Brian Slocum thought he had a pretty good idea for a joke.
The 43-year-old was driving down the main commercial thoroughfare in Sarasota, Fla., on Tuesday evening when he spotted A&F Pawn Jewelry and Loan, nestled in between a vape shop and a beauty salon in a shell-colored strip mall. Nabbing a prime parking spot in front of the store, he breezed past a sign warning that no one under the age of 18 would be allowed inside, and plopped his infant son, Caden, on the counter.
“This is what I got,” he announced to the pawnshop’s owner. “I know, no one under 18 in here, but he’s barely used, 7-and-a-half months old. What do you think he’s worth?”
The single father figured the stunt would be prime material for the comedic Snapchat account that his nephew had recently encouraged him to start. But his attempt at dad humor went over like a ton of bricks.
Before long, Slocum learned that his face was splashed all over the local TV news and the Sarasota Police Department had asked anyone who recognized him or spotted his dark blue Nissan to call 911. As it turned out, the pawnshop had taken his questions about whether it was possible to pawn a baby completely seriously, and handed authorities surveillance footage that showed Slocum, clad in cargo shorts and a blue baseball cap advertising Corona beer, offering up a wide-eyed infant to a complete stranger.
“This is not funny!” Richard Jordan, the store’s owner, told WFLA after he learned the truth, his eyes flaring with disgust. “This is not funny, this is serious business."
The new father was hardly the first to underestimate the stakes of what was supposed to be a harmless joke. Other pranksters have wound up injured or in jail as a result of poorly conceived stunts they cooked up in hopes of going viral, from the man who had to be rescued by firefighters after he cemented his head in a microwave to the YouTuber who was escorted out of his home in handcuffs after he decided it would be funny to film himself taking down stop signs.
Slocum, who got off relatively easy by comparison, had similarly thought of his stunt as lighthearted fodder for social media. Unbeknown to the store clerk, he had surreptitiously been recording their exchange with his cellphone, and had anticipated that the man would get the joke and run with it.
"I was thinking I’d go in there and the guy would be like, ‘Oh, if it was my son, I’d give you ten grand,’ or something,” Slocum later explained to WFLA. In the Snapchat videos that he provided to the station, he can be heard telling the clerk that he only wanted the boy to be held as collateral: “Just pawn, I don’t want to get rid of him.”
Instead, his cavalier attitude toward the small boy in striped footie pajamas, who stamped his feet with obvious relish as he waited to learn his fate, set off alarm bells.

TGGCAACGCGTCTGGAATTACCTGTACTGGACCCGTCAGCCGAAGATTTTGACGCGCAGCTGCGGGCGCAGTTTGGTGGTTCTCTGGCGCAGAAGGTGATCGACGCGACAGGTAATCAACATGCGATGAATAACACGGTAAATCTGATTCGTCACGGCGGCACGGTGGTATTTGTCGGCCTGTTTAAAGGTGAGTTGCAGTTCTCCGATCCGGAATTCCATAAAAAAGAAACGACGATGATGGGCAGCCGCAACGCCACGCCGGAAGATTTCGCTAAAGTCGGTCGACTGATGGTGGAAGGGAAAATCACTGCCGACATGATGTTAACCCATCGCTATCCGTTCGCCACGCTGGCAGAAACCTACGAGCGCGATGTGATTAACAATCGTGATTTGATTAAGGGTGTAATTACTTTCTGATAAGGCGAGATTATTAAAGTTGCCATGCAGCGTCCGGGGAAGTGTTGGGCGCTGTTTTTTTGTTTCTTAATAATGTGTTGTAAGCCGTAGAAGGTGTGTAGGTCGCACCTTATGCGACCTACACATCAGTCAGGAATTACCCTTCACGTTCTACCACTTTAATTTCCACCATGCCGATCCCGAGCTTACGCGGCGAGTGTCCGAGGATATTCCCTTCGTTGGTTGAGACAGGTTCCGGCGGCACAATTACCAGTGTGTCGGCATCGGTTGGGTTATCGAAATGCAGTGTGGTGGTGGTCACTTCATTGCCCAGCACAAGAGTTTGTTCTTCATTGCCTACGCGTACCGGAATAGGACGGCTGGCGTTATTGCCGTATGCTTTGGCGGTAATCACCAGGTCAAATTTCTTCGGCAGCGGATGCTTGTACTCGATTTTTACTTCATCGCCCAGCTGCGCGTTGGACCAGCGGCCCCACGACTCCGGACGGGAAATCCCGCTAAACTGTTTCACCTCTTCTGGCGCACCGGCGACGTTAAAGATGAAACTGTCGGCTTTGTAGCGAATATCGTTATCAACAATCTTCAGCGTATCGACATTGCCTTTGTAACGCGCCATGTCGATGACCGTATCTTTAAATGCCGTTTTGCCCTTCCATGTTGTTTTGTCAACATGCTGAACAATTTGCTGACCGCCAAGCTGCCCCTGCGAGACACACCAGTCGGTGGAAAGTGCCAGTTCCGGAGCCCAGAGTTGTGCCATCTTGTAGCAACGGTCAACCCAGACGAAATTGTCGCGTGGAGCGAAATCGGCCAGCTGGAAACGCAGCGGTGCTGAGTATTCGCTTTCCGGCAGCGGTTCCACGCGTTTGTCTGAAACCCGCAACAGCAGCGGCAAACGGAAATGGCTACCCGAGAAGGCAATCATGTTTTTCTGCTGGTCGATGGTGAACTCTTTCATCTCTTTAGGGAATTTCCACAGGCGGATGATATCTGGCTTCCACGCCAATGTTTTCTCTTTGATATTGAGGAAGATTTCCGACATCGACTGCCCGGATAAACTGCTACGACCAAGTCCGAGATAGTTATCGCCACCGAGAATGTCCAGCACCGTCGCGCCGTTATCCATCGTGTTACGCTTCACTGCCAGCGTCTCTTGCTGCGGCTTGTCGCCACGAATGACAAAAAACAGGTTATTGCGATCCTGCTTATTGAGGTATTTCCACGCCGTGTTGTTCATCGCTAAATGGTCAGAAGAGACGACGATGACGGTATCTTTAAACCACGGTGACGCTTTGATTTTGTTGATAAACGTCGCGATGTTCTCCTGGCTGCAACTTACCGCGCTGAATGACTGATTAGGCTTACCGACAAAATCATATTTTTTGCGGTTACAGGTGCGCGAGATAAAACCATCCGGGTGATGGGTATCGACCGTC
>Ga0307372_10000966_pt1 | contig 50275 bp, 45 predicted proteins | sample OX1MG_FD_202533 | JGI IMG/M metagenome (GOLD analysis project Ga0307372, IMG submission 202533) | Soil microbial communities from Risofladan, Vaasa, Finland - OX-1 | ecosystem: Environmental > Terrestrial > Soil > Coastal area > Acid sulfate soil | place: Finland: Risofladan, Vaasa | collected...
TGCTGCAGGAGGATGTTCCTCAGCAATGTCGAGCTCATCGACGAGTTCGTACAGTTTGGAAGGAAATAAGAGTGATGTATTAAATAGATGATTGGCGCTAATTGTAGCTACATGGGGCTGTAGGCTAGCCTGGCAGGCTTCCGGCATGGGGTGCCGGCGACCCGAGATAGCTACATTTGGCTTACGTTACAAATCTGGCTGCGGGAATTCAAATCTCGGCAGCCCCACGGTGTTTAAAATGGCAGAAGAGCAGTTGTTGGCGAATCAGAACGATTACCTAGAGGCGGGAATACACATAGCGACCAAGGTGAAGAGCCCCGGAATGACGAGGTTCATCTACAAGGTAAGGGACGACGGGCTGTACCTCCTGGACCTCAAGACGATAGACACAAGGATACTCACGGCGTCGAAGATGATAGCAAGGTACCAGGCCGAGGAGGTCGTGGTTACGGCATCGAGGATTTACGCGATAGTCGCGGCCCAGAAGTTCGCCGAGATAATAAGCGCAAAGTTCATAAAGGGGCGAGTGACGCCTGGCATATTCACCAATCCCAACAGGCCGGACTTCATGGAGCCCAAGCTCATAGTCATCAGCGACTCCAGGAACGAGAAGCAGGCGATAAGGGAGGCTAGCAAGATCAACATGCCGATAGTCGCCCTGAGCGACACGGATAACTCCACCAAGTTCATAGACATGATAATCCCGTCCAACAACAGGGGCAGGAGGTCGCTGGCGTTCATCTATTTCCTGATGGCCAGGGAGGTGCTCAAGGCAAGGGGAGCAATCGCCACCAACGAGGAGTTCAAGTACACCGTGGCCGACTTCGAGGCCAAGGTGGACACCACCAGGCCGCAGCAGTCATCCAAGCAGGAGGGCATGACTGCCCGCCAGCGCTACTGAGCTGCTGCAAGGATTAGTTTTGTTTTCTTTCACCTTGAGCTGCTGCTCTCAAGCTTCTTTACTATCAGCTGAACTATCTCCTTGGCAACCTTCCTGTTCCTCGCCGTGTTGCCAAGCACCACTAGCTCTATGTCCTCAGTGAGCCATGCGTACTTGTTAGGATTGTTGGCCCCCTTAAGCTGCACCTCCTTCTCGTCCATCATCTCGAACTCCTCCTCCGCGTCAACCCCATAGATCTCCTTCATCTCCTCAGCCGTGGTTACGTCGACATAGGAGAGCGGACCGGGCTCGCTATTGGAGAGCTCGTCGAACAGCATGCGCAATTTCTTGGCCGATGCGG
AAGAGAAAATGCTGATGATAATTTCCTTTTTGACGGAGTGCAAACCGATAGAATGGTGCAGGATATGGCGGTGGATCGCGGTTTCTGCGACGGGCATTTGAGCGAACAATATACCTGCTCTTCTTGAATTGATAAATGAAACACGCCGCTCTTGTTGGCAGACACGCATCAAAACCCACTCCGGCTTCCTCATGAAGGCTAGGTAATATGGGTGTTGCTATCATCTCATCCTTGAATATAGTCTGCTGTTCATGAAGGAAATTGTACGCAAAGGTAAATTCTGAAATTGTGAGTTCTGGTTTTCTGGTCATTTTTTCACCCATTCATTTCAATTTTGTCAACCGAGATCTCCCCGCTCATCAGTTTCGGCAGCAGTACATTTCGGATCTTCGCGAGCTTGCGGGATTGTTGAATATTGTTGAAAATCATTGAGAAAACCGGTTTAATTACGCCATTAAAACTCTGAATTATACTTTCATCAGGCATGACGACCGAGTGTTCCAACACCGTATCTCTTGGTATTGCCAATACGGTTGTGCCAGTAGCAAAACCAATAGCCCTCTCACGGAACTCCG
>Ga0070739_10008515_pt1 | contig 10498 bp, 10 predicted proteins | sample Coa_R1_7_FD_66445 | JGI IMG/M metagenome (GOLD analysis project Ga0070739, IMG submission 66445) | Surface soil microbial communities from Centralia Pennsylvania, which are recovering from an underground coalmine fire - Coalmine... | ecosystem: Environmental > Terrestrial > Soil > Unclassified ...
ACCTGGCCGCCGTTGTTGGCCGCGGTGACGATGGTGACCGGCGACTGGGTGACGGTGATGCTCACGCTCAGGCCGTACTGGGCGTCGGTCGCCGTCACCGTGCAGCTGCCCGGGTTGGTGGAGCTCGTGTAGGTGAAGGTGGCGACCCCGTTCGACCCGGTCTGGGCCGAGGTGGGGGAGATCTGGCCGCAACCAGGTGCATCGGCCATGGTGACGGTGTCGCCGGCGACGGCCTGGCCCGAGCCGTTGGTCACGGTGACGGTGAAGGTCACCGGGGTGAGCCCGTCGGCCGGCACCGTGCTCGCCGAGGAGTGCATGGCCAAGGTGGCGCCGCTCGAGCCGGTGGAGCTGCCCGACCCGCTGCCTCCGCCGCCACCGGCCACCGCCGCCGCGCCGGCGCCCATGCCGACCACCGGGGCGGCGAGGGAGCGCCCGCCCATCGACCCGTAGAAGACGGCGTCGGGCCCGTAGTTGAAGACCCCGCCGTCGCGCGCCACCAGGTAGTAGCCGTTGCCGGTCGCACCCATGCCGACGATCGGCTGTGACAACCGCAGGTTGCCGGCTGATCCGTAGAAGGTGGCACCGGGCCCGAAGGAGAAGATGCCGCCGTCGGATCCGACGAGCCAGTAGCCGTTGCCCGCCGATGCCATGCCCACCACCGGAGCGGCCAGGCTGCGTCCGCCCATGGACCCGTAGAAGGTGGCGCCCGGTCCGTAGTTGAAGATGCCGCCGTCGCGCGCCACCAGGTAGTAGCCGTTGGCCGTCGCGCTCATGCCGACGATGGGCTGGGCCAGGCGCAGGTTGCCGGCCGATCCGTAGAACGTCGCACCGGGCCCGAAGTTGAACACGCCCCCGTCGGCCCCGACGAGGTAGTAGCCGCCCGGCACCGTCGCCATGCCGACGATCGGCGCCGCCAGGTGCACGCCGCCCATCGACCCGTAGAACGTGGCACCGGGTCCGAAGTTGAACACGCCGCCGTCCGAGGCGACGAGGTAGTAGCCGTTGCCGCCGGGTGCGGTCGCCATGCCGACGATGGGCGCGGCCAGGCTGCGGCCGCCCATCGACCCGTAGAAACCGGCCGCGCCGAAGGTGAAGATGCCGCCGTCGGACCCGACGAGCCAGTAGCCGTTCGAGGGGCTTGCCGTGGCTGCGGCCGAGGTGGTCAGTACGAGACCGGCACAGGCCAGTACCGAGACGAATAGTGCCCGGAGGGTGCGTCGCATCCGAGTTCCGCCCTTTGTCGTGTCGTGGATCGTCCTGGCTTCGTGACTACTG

"It was the weirdest, strangest situation we’ve ever encountered,” Jordan told WFLA. “He put it on the counter, he was pretty serious about it. He spun the baby around, and said, ‘Can I pawn this?’ ”
Stunned to the point of speechlessness, Jordan didn’t respond. With a nod of resignation, Slocum hoisted the baby’s car seat back up off the counter.
“I just need a babysitter for like two weeks,” he reportedly complained as he left the store with his son in tow.
After the door slammed shut, the clerk picked up the phone to notify authorities that he was worried about the child’s safety. Equally alarmed, officers began using “vast resources” to track down the identity of the strange man who had asked about the retail value of a baby, a Wednesday statement from the Sarasota Police Department said. In an alert that was shared with the public on Tuesday night, police noted that they had no idea if he was even related to the infant he had apparently been willing to treat like a flat-screen television or used guitar.
"They didn’t find it funny or hilarious at all and there was a lot of resources and time and money that went into it,” Slocum shamefacedly acknowledged in a Wednesday interview with WFLA.
Just hours after he pulled out of the pawnshop’s parking lot, the lanky, lightly bearded father was shocked to discover that law enforcement was searching for him, and it was all over the evening news. He called police to explain that the “suspicious incident” had actually been a prank intended for social media clout. Before long, he told WFLA, dozens of officers had surrounded his home.
Eventually, the officers confirmed that little Caden was safe and not in any danger of being sold to a pawnbroker. Police announced Wednesday that they had contacted the Florida Department of Children and Families as a standard part of their investigation, but found no reason to press charges against the boy’s father. Making terrible dad jokes, it turns out, isn’t considered a crime.
Sitting on his porch later that day, Slocum told WFLA that he was very sorry for all the trouble that he had caused, and had learned his lesson. He warned other aspiring comedians not to make the same mistake.
"A lot of these young people don’t realize that doing things like this has a consequence,” he told the station, dressed in a T-shirt that proudly spelled out the letters “D-A-D” in bold capital letters across his chest.
“There’s nothing in the world I would trade for my son,” he added. “He’s my world."
The boy bounced in his rocker and emitted delighted screams. “How could you want to get rid of that?” Slocum asked.